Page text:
Scotland politics

Scottish councils voice concerns about new law to end poll tax debt collections

Poll tax demonstration
Image caption The poll tax sparked demonstrations when it was introduced in the early 1990s by the then Tory government

Council body Cosla has voiced worries that plans to end the collection of historic poll tax debt could encourage non-payment of outstanding council tax.

Spokesman Kevin Keenan told MSPs that people who are struggling financially may think they can "walk away" from paying into the current system.

The controversial tax was abolished in 1993 leaving £425m in debts.

The Scottish government argued that after two decades it was time to stop chasing poll tax arrears.

It introduced the Community Charge Debt (Scotland) Bill to Holyrood to stop councils from pursuing the debt after several said they would use the details of people who registered for the independence referendum vote to recover outstanding cash.

Some councils are opposed to the legislation, while others are supportive.

Councillor Keenan told Holyrood's finance committee: "There is a lot of reason to believe that people are struggling (financially), and I think with that in itself, people may be of the opinion that [council tax] may be one they can walk away from.

Poll tax in Scotland


Introduced in Scotland


Replaced by council tax

  • £425m Total uncollected poll tax debt

  • £1.3m Poll tax debt collected in 2009-10

  • £396,000 Poll tax debt collected in 2013

"Hence the reason we believe that there could be a level of consequential loss to councils should that be the case."

The committee also heard from Dundee and Glasgow city councils, who have both chosen to focus on collecting current council tax arrears, and "breaking the cycle of debt", rather than pursuing historic community charge debts.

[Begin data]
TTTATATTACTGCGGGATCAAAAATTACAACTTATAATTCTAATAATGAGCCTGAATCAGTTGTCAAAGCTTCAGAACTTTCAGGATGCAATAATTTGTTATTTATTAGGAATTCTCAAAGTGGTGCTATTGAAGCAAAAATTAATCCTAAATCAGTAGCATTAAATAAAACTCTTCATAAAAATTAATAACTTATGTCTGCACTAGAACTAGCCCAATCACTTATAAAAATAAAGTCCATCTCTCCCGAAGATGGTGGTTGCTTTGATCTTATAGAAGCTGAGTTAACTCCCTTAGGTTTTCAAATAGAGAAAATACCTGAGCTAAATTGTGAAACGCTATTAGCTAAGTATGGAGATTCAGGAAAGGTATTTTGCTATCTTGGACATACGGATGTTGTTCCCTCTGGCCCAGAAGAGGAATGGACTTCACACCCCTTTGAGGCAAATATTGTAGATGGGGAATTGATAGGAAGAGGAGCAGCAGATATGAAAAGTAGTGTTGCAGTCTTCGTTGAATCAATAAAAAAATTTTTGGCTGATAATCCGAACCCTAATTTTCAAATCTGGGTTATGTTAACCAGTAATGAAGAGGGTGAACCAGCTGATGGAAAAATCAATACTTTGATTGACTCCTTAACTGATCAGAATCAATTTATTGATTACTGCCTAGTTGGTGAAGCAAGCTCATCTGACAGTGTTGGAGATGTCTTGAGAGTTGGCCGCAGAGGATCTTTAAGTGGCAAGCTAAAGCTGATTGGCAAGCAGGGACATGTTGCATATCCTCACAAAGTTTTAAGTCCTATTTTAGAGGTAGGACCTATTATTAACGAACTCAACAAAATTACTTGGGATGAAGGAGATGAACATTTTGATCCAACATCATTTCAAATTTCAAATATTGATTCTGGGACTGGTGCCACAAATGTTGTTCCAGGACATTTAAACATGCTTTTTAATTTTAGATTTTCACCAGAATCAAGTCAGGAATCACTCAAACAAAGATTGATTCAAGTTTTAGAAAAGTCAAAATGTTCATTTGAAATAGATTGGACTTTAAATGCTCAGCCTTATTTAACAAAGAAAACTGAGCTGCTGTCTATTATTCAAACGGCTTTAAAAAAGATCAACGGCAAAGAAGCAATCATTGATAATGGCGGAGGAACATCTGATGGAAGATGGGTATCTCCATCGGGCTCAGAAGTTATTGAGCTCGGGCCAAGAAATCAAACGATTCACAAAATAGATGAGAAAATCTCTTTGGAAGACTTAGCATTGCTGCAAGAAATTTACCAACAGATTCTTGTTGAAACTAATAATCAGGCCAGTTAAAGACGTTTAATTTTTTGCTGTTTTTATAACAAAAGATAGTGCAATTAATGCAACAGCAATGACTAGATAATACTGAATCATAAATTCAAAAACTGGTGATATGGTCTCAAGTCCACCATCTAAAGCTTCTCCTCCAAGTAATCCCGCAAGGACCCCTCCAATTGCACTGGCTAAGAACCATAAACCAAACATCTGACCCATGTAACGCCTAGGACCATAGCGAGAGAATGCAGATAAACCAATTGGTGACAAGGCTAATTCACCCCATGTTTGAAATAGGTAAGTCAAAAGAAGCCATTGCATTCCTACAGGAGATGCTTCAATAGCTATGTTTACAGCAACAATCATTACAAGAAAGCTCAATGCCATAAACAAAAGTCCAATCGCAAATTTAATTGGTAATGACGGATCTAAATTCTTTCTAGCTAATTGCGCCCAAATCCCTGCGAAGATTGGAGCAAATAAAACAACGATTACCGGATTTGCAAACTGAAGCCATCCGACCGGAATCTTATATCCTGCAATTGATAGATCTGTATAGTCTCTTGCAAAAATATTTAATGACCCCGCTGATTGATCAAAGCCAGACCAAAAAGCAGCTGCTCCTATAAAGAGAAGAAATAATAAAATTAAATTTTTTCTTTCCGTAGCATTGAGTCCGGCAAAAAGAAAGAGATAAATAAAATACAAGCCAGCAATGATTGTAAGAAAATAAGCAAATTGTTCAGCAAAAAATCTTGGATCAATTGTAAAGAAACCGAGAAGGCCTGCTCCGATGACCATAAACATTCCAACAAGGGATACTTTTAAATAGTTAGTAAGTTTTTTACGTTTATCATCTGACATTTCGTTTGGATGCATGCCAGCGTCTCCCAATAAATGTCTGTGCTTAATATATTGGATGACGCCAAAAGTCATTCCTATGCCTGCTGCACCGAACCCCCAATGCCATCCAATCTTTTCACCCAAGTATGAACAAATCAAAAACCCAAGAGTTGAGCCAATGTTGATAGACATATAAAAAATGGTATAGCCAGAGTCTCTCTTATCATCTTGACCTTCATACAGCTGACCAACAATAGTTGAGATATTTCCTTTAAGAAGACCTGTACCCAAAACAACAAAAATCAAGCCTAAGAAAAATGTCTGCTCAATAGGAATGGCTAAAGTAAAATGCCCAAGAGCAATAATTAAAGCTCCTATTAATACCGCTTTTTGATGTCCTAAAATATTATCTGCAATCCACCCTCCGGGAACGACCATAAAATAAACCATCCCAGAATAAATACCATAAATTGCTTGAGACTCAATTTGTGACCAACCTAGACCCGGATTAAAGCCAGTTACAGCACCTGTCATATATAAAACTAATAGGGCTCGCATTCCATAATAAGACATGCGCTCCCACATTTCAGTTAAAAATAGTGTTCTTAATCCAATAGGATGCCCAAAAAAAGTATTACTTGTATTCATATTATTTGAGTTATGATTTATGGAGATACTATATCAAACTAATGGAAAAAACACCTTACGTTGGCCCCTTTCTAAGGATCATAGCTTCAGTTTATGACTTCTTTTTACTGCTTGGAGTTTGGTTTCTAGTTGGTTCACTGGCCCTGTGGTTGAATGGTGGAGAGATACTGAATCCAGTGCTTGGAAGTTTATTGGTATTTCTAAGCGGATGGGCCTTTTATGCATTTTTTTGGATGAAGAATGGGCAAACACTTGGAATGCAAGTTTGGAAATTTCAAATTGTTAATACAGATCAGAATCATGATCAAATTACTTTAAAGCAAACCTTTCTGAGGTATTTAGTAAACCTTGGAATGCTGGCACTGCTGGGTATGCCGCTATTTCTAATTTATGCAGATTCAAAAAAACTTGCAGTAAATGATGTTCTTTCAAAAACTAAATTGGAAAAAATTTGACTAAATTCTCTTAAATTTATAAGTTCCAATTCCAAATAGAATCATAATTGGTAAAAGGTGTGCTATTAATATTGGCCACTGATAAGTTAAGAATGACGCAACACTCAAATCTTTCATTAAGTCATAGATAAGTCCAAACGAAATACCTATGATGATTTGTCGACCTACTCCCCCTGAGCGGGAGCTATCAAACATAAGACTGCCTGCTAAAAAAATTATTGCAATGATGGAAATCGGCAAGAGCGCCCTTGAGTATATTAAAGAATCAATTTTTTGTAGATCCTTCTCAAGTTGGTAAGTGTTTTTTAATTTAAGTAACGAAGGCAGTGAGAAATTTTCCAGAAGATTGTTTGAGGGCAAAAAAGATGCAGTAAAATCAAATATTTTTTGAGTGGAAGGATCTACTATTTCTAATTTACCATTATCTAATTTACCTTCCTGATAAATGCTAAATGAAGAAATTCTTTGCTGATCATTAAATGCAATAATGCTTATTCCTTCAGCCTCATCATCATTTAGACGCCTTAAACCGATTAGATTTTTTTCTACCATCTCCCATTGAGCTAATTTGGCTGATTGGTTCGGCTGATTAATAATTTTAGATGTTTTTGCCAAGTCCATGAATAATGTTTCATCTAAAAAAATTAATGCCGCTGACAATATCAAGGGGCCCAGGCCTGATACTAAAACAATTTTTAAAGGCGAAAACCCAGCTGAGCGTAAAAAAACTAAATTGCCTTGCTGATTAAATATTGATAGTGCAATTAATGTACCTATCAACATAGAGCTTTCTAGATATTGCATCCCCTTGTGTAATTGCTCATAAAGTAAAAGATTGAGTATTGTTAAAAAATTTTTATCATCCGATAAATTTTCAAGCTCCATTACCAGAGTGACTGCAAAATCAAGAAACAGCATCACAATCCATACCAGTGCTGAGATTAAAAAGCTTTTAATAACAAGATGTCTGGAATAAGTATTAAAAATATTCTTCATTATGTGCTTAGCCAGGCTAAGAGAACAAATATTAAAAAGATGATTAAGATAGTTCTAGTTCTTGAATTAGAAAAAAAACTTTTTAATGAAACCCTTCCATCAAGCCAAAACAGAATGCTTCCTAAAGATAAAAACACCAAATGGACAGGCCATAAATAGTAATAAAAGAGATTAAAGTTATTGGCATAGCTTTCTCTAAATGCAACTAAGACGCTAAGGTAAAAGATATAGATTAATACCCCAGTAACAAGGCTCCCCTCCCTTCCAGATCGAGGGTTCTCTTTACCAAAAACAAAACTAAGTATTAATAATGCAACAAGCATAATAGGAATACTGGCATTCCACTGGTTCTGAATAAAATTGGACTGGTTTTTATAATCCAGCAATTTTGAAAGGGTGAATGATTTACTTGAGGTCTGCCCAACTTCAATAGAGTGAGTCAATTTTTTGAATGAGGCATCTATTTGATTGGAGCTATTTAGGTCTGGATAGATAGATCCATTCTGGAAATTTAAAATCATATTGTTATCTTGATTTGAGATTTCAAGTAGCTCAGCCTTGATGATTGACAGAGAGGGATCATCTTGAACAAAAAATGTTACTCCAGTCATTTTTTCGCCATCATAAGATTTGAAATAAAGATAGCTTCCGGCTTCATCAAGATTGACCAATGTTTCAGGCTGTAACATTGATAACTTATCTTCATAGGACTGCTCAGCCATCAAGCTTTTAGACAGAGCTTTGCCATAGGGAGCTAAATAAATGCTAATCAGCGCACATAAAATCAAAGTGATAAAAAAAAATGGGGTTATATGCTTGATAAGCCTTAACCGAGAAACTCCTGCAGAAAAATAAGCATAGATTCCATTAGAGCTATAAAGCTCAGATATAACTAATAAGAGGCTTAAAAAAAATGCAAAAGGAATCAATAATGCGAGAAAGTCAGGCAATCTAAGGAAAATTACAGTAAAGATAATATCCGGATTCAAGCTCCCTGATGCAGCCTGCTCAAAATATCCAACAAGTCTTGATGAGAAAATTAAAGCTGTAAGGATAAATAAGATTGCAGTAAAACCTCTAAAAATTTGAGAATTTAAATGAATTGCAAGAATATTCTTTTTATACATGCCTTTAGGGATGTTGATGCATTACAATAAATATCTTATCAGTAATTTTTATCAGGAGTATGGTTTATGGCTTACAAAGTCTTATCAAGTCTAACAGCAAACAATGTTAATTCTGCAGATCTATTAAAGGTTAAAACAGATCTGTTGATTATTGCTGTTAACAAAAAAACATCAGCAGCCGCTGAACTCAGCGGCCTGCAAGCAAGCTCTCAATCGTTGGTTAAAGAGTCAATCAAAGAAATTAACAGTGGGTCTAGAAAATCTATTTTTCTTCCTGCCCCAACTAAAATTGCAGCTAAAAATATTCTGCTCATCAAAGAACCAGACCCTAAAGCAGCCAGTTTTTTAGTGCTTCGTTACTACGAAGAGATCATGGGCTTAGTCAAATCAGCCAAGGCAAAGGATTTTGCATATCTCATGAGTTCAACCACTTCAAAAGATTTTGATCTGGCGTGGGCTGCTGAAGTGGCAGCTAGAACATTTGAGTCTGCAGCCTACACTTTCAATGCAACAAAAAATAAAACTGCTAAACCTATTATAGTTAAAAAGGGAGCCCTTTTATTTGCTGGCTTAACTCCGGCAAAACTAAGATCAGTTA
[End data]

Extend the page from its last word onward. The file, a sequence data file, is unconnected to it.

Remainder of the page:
Gregory Colgan, of Dundee City Council, said: "The concern the council would have with the Bill should it go through, is that individuals may think it is acceptable not to pay historic council tax debt and something similar (such as writing off that debt) may happen in the future."

Local authorities are to share a "final once-and-for-all settlement" of £869,000 based on the amount of poll tax debt which they estimate should have been recovered from existing recovery arrangements.

The amount of arrears collected by councils across Scotland fell to £327,000 in 2013-14 and some local authorities have already ceased recovery of the debts.

Councillor Keenan said: "There seemed to be an acceptance that if there was an unforeseen circumstance, we would be back round the table on some level for negotiations as to the way forward, if (the proposals) had a negative on the collection of current council tax."

Related Topics

More on this story

Related Internet links

The BBC is not responsible for the content of external Internet sites